The show begins as it so often does: desultory shots of the strip at night, confirming for those of us who have Memento-like cognitive disorders that yes, CSI does take place in Las Vegas. We then zoom into the lobby area of one of your nicer, newer casinos: the marble floors are, as of yet, unscuffed, and the clientele doesn't have the chain-smoking, Frito-eating stink of unhealthy living about them.
They do, however, give off pheromones in rolling waves. More specifically, a young blond man is walking a young blonde woman over to the elevator and promising her, in between exploratory excursions to her tonsils, that "you're going to love my room. It has a view of the whole Strip from the balcony." Somehow, I get the sense neither one of them is big into surveying the miracle that Circus Circus and its contemporaries hath wrought in turning the Las Vegas Strip into one mega-casino after another. As the man -- who is, it should be noted, sporting the same haircut that was visual shorthand for "swinger!" in the 1970s -- swirls the woman around and pins her against a wall, she protests her normal rectitude: "I don't usually do this. Especially with guys I just met." He feigns assent, murmuring, "I could tell just by looking at you," as he manages to multitask, copping a feel while pressing an elevator button. The blonde balks for a moment, and Casanova swoops in for his final sales pitch: "Don't worry. You can trust me." On CSI? Oh ho ho. "Promise?" asks the blonde, clearly looking for someone upon whom to hang the blame for the rotten judgment call she's about to make. "I never lie," purrs the bargain-basement lothario. As the elevator opens, she simpers, "You are so baaaaad." "Yeah, I am," says Mister Don't-Worry-You-Can-Trust-Me. You know, most women would take that as a sign to either burst into mocking laughter or exit the elevator. Then again, most women probably would have shot this guy down when he tried to pick them up with a sloppily-made Cosmopolitan and some line about lipstick. Luckily for us, Blondie's one of a kind; she lets this paperback-romance roué twirl her around and slam her into the elevator wall in the kind of move that will leave her breathless not from passion, but rather from direct impact with a wall. Still, who am I to deny these two insipid bubbleheads their night of tawdry passion? I'm the recapper, that's who. On with mocking, I say! Our would-be seducer is busy gnawing his way down the blonde's neck, and she's making all the appropriate noises lest elevator passengers or passersby mistake them for anything other than two pretty people having fantastic foreplay, when she gets distracted. She makes a squeaky noise -- which Romeo, currently engaged in activities south of the border, interprets as lust -- and then points out that there's an unconscious male body in the elevator with them.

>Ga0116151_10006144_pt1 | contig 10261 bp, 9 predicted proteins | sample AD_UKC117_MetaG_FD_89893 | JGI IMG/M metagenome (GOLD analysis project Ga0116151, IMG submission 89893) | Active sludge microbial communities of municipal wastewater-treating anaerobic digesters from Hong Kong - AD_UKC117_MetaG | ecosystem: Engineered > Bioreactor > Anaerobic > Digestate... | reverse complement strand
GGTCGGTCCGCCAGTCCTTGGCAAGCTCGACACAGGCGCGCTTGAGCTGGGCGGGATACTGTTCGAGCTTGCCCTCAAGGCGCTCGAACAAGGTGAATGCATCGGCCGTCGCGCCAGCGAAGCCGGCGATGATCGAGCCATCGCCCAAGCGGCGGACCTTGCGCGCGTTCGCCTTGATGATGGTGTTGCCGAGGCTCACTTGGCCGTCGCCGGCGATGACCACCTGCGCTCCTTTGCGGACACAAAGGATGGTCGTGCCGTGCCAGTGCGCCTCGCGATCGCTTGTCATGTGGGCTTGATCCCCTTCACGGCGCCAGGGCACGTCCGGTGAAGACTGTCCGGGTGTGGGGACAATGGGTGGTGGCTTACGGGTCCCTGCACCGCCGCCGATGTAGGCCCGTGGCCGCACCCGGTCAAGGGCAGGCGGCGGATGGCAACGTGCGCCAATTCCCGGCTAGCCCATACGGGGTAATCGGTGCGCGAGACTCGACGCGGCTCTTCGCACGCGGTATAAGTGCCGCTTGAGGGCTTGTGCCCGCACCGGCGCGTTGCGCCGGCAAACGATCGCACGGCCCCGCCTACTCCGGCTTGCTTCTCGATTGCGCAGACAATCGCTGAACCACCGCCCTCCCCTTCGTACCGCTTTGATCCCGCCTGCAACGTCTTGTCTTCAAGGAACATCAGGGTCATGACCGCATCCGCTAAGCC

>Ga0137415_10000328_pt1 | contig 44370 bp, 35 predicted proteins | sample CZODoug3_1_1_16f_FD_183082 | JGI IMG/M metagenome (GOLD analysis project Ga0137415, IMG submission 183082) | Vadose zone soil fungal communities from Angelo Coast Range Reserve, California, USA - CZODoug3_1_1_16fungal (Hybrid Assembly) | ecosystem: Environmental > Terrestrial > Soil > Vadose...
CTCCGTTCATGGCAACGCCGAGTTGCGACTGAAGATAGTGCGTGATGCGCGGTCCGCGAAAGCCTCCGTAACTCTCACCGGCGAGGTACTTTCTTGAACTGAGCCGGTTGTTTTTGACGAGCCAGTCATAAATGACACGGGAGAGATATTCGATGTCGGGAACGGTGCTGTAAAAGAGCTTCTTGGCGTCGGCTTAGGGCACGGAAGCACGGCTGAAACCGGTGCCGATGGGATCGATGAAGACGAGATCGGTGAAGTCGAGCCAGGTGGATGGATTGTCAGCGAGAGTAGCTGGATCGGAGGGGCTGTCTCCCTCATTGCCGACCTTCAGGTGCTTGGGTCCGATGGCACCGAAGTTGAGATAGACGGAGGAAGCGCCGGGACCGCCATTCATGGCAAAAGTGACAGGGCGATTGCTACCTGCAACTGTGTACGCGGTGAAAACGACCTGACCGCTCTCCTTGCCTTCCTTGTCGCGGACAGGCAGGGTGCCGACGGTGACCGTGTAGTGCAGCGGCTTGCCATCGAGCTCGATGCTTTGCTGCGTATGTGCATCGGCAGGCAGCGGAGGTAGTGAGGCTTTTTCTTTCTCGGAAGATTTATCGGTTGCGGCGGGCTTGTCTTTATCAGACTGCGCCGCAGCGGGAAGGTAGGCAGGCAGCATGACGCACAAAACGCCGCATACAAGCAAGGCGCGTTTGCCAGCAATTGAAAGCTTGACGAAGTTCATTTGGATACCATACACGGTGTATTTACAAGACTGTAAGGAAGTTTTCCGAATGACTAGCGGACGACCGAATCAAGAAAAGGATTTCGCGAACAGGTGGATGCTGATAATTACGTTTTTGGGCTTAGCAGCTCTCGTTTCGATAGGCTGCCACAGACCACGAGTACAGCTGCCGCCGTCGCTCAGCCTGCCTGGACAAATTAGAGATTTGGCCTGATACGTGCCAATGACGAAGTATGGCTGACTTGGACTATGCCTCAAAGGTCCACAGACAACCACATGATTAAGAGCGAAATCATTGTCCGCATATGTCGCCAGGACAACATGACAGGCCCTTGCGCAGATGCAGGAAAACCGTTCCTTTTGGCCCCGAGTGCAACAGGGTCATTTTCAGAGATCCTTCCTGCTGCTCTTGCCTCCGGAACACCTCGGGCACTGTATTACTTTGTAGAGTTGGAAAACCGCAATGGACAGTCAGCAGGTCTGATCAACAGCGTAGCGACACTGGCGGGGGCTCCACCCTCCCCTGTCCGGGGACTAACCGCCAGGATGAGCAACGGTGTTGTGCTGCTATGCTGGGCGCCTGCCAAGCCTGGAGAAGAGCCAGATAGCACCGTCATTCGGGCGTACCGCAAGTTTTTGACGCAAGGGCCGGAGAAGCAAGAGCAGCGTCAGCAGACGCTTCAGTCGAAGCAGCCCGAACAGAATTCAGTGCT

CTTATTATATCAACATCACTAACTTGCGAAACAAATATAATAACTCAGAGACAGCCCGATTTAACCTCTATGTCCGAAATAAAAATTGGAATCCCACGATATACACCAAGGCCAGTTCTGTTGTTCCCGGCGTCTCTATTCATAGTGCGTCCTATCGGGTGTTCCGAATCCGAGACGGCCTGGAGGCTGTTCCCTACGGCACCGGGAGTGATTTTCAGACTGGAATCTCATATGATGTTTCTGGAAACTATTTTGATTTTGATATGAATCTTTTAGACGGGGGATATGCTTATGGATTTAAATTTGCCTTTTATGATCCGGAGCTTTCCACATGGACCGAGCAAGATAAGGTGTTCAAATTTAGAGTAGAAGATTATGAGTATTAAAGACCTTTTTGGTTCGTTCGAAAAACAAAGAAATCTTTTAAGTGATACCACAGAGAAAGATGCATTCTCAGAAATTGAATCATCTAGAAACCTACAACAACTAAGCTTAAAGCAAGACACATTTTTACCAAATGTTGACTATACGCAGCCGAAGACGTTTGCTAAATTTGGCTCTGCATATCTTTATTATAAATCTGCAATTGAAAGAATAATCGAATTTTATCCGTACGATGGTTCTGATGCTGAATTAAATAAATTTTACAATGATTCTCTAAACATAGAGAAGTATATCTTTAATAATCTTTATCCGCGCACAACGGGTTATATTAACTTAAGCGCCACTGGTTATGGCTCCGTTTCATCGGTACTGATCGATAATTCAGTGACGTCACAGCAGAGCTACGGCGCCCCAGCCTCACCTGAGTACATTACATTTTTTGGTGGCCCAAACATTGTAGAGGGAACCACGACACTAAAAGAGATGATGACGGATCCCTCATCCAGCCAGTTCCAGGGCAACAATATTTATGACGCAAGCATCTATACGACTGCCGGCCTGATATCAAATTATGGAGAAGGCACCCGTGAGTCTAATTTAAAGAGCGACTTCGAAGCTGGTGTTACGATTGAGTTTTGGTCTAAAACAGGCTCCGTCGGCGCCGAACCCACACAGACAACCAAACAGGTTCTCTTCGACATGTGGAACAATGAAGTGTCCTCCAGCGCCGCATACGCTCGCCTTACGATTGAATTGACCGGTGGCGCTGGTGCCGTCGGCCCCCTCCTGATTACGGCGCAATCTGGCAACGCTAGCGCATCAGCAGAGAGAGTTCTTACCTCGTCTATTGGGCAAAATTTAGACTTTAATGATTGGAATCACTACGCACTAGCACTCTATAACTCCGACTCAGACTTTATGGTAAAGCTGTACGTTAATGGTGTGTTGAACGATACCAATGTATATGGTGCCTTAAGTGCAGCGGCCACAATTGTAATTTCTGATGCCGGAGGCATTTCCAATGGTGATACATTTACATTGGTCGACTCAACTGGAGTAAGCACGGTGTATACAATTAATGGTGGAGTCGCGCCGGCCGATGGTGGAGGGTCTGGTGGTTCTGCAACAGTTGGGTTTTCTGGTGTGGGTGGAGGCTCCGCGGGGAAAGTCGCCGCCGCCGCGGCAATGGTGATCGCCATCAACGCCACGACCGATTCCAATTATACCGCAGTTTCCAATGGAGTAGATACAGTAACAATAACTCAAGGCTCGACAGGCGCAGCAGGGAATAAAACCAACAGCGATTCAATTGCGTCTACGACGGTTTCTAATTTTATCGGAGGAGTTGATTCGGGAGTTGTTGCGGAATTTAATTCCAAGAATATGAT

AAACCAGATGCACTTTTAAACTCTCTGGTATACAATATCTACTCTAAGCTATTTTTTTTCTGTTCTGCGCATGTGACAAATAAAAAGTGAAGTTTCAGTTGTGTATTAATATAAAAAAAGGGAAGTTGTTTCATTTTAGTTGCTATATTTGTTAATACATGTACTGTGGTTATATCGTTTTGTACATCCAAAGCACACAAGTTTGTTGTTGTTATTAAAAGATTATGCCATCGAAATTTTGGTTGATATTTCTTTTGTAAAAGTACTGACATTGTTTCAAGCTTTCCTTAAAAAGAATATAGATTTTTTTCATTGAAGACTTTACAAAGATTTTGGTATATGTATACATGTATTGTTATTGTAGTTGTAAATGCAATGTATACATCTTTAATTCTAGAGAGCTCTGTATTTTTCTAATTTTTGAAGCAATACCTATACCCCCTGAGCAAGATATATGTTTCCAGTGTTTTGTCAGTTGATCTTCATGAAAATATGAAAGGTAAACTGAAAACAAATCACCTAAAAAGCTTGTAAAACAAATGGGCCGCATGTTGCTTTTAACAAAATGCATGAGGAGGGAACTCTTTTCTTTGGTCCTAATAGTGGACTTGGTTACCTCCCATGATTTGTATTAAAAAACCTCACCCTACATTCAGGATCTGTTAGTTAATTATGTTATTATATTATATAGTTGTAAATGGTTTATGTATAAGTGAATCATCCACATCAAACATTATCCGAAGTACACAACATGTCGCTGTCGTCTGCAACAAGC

Cut to the television couple currently not busy conducting oral examinations of each other's anatomy, i.e. Gil and Sara, entering the crime scene. Sara asks Brass if the suspicious-circs assessment is true; Brass replies that the anonymous phone call to 911 immediately before the body's discovery in the elevator seem to lend weight to that theory. Gil asks where the body in question was; Brass tells him that since the man was unconscious but breathing, paramedics took him to Desert Palms hospital. Sara asks if this breathing piece of evidence has a name. Indeed, he does: Bob Fairmont. Brass adds that Fairmont is an upscale home developer. That's a nicer way of putting it than I would, i.e. the suburban Satan, the merchant of McMansions, the hobgoblin of homogeneity. Clearly, my issues with bland suburban housing developments are not shared by the writers on the show. Anyway, Sara pops in with, "'A Fairmont Home, you'll never roam.' His billboards are everywhere," thereby establishing that this man is quite the high-profile wealthy local figure. Brass hands over photos of the non-roaming Bob Fairmont to a glowering Gil; Gil, in perhaps a subtle shout-out to William Petersen's earlier roles as JFK (The Rat Pack) and Joseph P. Kennedy (The Kennedys of Massachusetts), cracks, "This is phony as a Chappaquiddick neck brace." Sara leans in and notes that the stiff's suit is, shall we say, rumpled. Gil clarifies for Brass, since it's not like Brass was a long-time investigator or the former head of the CSI or anything: "It's impossible to redress an unconscious person and make it look like they dressed themselves. You notice anything about the suit coat?" Brass looks at the snaps and replies, "Well, unless he's going to court or church, there's no way he buttons all three buttons." Gil doles out a crumb of praise, then turns to Sara and says wonderingly, "Why do they think they can fool us?" Sara has no answer for him, what with Pete Townsend and the boys making a ruckus in the background. I think maybe they want to know who we are.